Rather than barley, try alfalfa sprouts, chick peas, or mung beans.  They are very high in the same enzymes as barley.  I am getting into the malting
                                        Message 19 of 20 , Oct 15, 2013
                                          Rather than barley, try alfalfa sprouts, chick peas, or mung beans.  They are very high in the same enzymes as barley.  I am getting into the malting business, so I will be looking at producing gluten free malts now that the subject has come up.  At this time I have made corn, oat, and barley malts, with rye and wheat in the wings to start malting.  Finding organic alfalfa, chick pea, and mung this time of year has not gone well.  If I find something that will work well as gluten free malt, I will let everyone no what it is and where you can find the seeds in the US to malt yourself.


                                          From: Blackhat-Whitedog <blkhatwhtdog@...>
                                          To: new_distillers@yahoogroups.com
                                          Sent: Wednesday, October 16, 2013 12:02 AM
                                          Subject: Re: [new_distillers] Gluten free corn whiskey

                                           
                                          the great thing about Uncle Jesse's recipe is that it separates the flavor making from the alcohol making, the alcohol comes from the sugar the yeast get to eat, and the grains add their flavor as they slush around in the alcohol...or maybe the acid levels that build up dissolve it out (the flavor gets better as the grains get used again the 2nd, 3rd, 4th batches but then the acid levels build up to interfere with the yeast so its a battle)

                                          so you get the ease of the sugar shine and dad gets the flavor a nice corn whisky

                                          I believe shiners call it a thin wash

                                          ******
                                          Many recipes I've found use barley; which has gluten.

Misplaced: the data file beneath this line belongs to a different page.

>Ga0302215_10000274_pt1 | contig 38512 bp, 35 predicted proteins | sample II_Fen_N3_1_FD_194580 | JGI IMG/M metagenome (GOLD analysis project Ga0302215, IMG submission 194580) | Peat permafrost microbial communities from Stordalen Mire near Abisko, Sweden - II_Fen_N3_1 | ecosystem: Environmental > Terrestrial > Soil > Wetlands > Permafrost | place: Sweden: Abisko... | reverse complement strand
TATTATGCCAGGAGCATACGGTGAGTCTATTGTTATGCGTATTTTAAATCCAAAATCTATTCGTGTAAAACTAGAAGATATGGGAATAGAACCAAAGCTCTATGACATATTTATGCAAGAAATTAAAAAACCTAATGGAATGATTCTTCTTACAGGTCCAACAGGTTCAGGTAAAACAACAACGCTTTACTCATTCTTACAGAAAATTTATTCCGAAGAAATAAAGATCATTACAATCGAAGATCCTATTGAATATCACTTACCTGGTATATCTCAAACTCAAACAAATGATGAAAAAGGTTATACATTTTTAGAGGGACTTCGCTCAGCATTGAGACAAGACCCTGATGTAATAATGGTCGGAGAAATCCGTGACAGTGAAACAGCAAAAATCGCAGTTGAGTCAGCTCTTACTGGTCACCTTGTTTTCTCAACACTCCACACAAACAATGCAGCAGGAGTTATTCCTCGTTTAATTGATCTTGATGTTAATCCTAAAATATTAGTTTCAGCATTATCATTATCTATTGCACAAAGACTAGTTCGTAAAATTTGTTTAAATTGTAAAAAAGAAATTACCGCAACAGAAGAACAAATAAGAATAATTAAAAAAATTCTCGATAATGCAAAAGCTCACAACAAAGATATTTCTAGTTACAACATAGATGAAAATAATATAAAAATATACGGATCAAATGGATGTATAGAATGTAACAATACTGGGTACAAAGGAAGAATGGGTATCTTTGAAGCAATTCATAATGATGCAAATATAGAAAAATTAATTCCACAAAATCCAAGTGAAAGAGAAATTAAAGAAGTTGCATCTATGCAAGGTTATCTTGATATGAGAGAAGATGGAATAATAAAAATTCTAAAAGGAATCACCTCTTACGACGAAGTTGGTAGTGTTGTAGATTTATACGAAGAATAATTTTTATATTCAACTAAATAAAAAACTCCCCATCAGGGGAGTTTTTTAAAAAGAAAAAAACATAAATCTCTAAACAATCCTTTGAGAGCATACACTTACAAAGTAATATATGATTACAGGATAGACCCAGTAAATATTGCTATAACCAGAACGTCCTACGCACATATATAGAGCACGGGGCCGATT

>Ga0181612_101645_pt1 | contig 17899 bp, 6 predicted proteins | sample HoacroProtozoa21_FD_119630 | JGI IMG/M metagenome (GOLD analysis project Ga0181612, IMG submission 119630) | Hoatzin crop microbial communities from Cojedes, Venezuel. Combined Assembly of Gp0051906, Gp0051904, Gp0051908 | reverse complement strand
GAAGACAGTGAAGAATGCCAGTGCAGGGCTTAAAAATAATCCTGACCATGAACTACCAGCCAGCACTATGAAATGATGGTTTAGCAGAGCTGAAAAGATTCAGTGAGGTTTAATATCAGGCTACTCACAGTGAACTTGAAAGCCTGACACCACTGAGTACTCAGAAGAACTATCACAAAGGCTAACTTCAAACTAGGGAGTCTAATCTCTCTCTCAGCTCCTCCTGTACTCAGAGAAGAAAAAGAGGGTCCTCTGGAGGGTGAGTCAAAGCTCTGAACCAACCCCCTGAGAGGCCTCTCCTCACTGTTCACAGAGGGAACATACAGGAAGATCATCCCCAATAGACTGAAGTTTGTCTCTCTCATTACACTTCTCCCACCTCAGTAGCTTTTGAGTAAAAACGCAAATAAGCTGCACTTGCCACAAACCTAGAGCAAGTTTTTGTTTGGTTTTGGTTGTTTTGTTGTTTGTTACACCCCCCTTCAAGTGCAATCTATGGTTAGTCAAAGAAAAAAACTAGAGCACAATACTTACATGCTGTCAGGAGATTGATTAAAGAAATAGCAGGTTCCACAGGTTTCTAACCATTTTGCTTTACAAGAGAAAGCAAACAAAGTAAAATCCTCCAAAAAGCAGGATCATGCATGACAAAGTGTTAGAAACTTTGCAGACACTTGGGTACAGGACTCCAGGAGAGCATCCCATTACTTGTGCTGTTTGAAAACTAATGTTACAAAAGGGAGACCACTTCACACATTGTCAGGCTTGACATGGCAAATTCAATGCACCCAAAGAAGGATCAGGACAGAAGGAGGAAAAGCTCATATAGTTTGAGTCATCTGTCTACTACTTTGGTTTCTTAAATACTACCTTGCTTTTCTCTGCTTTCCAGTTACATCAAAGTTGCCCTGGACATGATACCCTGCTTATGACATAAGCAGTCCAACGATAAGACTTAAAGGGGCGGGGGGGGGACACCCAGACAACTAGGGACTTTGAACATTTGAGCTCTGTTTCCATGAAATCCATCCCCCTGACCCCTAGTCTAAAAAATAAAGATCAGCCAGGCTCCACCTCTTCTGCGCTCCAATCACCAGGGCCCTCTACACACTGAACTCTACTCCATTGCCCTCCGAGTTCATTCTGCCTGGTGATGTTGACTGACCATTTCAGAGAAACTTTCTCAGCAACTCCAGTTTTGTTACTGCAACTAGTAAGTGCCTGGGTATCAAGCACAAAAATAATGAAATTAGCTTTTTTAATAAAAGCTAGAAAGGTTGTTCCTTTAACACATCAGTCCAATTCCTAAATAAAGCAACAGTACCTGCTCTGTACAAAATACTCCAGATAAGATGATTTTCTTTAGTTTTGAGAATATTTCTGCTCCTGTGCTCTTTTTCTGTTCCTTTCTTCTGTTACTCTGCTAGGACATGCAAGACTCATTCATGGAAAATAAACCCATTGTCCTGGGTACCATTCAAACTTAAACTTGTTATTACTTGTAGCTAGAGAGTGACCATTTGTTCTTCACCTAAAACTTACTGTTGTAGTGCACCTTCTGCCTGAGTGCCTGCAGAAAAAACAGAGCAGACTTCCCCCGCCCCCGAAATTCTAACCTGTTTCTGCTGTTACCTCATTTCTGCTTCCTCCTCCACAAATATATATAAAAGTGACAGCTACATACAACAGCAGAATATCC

I know that I could just make sugar-shine, but he'd
                                          prefer corn whiskey....



                                          I have the "Uncle Jesse recipe", and I have easy
                                          access to cracked corn - but I was hoping for maybe some
                                          personal experiences before I start....?



                                          Any info with some personal experience would be
                                          appreciated...



                                          Chuck F.

                                          NE PA

                                          μολὼν λαβέ




                                        • Rick Wrightson
                                          I looked around and found the following about corn and gluten: Although corn, like wheat, rye and barley, does have a protein content it does not cause
                                          Message 20 of 20 , Oct 16, 2013
                                            I looked around and found the following about corn and gluten:

                                            "Although corn, like wheat, rye and barley, does have a protein content it does not cause harmful effects to the intestines of someone with celiac disease.
                                            Therefore it is considered safe for celiacs to eat from a gluten perspective. However, many celiacs can have an intolerance to corn, so it is best not to rely on it too heavily as a substitute for wheat flour."